Samsung Galaxy S7

4 Mar, 2016

It’s been a year since the launch of the Samsung phones that took Samsung away from the cheap and plastic finish to the rightful claim of building proper flagship phones. The all metal design, curved edges that look and feel premium. However, as it is with all the first movements in the tech business they had to have a bit of a backlash. No Micro SD card, colour options and smaller battery.

This year however, Samsung chose the smart option, they listened to the customers: the end consumer. The launch had a lot of expectations and Samsung chose to meet them. They

  • Re-introduced the use of the Micro SD card.
  • Made the phone IP68 certified meaning water proof.
  • Made the phone an inch thicker to accommodate a bigger battery.
  • Did however reduce the protrusions of the Camera and the home key, which also houses the fingerprint sensor.
  • Also took down their camera from a 16 MP shooter to a 12 MP shooter, from a widescreen (16:9) to a more conventional letterbox (4:3) but added a dual pixel technology that makes focusing a lot faster as all the 12 million pixels focus individually, plus a focal length of 1.9 for more low light exposure and even with lesser number of pixels a better quality image.
  • Have added the new Qualcomm Snapdragon 820 Chipset for the US and the conventional Samsung in-house Exynos Chipset elsewhere with a standard 4 GB of RAM.
  • Keeping the innards ceteris paribus there are two variants the 5.1 inch AMOLED screen S7 and the 5.5 Inch AMOLED Screen S7 Edge; coming in 4 Colours Black Onyx, Gold Platinum, Silver Titanium and White Pearl.

That is just the hardware, now what has changed over the generation of Galaxy phones in terms of software so you may ask?

Now the new hardware has to come with new software as well and this includes the latest iteration of Android  Marshmallow. This does not mean a new kernel, new coding and new Android features that are to boost the productivity and make the user experience more rewarding. The Samsung Edge variant features the Edge UX which can have tasks, people and applications just by the swipe from the edge.

The Marshmallow update is heavily clad with the TouchWiz skin that we have all come to terms with, that is Samsung’s trademark for how their phones should look and feel incorporating their own version of material design into the UI.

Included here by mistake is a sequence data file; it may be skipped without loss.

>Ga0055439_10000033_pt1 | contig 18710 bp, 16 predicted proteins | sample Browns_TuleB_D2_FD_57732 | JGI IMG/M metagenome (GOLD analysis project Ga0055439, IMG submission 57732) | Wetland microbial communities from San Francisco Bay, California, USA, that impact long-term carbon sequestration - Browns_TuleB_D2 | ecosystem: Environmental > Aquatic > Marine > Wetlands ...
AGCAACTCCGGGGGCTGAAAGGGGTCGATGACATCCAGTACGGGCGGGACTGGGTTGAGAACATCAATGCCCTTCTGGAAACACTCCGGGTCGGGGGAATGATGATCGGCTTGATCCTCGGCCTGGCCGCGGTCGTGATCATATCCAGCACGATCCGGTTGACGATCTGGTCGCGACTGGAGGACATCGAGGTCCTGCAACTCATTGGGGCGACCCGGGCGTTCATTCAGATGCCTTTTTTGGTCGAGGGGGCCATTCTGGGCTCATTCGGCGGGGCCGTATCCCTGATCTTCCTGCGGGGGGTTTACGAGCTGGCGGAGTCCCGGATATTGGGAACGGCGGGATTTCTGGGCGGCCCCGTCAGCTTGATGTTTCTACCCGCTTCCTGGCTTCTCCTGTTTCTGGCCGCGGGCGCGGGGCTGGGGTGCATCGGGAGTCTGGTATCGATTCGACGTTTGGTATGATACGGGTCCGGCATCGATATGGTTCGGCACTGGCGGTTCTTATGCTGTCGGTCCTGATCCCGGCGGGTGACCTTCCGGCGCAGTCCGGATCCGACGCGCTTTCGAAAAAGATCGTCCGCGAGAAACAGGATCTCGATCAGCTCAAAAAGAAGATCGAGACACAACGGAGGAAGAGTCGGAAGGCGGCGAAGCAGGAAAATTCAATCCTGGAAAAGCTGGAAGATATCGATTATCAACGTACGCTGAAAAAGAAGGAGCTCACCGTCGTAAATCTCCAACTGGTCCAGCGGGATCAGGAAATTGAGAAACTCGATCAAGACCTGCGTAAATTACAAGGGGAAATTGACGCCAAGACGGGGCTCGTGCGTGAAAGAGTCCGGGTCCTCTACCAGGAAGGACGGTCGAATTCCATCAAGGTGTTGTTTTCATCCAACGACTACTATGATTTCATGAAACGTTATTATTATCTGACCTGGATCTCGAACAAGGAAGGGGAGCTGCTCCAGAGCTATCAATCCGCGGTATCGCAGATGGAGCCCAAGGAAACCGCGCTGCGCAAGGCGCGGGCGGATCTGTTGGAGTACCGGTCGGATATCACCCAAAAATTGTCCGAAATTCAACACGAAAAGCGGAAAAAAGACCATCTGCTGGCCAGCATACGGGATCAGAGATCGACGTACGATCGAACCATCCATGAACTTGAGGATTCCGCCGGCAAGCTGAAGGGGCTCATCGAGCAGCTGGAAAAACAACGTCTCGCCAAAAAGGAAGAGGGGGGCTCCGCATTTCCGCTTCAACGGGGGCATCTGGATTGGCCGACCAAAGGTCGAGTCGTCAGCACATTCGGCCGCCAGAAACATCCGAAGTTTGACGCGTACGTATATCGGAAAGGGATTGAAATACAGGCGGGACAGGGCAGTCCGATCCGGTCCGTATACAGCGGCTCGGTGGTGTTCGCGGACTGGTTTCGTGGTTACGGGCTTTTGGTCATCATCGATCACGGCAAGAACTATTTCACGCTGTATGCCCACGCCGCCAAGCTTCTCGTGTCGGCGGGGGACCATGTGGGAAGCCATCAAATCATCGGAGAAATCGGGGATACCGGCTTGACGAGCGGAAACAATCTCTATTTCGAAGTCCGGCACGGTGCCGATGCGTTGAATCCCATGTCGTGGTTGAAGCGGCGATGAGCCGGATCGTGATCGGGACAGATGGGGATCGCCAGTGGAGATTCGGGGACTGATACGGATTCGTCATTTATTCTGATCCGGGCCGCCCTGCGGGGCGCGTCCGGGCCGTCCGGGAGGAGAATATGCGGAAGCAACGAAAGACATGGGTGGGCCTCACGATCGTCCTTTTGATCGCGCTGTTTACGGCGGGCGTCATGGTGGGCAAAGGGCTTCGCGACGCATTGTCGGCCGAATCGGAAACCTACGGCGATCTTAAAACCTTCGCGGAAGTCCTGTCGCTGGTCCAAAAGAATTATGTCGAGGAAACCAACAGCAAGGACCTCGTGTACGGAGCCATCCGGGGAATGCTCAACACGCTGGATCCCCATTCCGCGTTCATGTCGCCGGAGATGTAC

The biggest software change that is visible is the Always on Display that has the lead from other big brands such as Motorola and Google. Although it is always said to consume only 0.5% of the battery per hour as the AMOLED screen technology does not have to be turned on for black pixels so a pixel rotation is built into the software that helps in not making the screen burn-ins to appear. The Always On Display can on choice show to display different clocks, a month calendar or a wallpaper-like background image, each one with varying amounts of information including the time, battery percentage, date and notifications.

With Marshmallow on board you can expect Doze a proprietary google background application that uses the phones sensors to detect when the phone is not in use to turn off background Apps that may consume battery. They have launched a new gaming launcher that is in line with the new Vulkan API that can help better gaming graphics and made the phone VR ready with their Galaxy Gear VR.

Of course this is the initial MWC feedback and a lot of things are still at play from the initial unveiling. The biggest problem that the galaxy phones face is that they lag behind in software updates from google. The main problem is the compatibility with the Touchwiz UI as each and every update that comes with the UI has to respond accordingly. This also is a big problem for Application makers as their applications might crash with the new update. So what should be done? Well, Platform Compatibility Testing is the answer to all these problems. It undertakes to check the compatibility of various apps and systems across different variables. It will make sure that the application you launch is up to date.  As technology moves forward the focus of the testing process remains at making sure that you move along with it.

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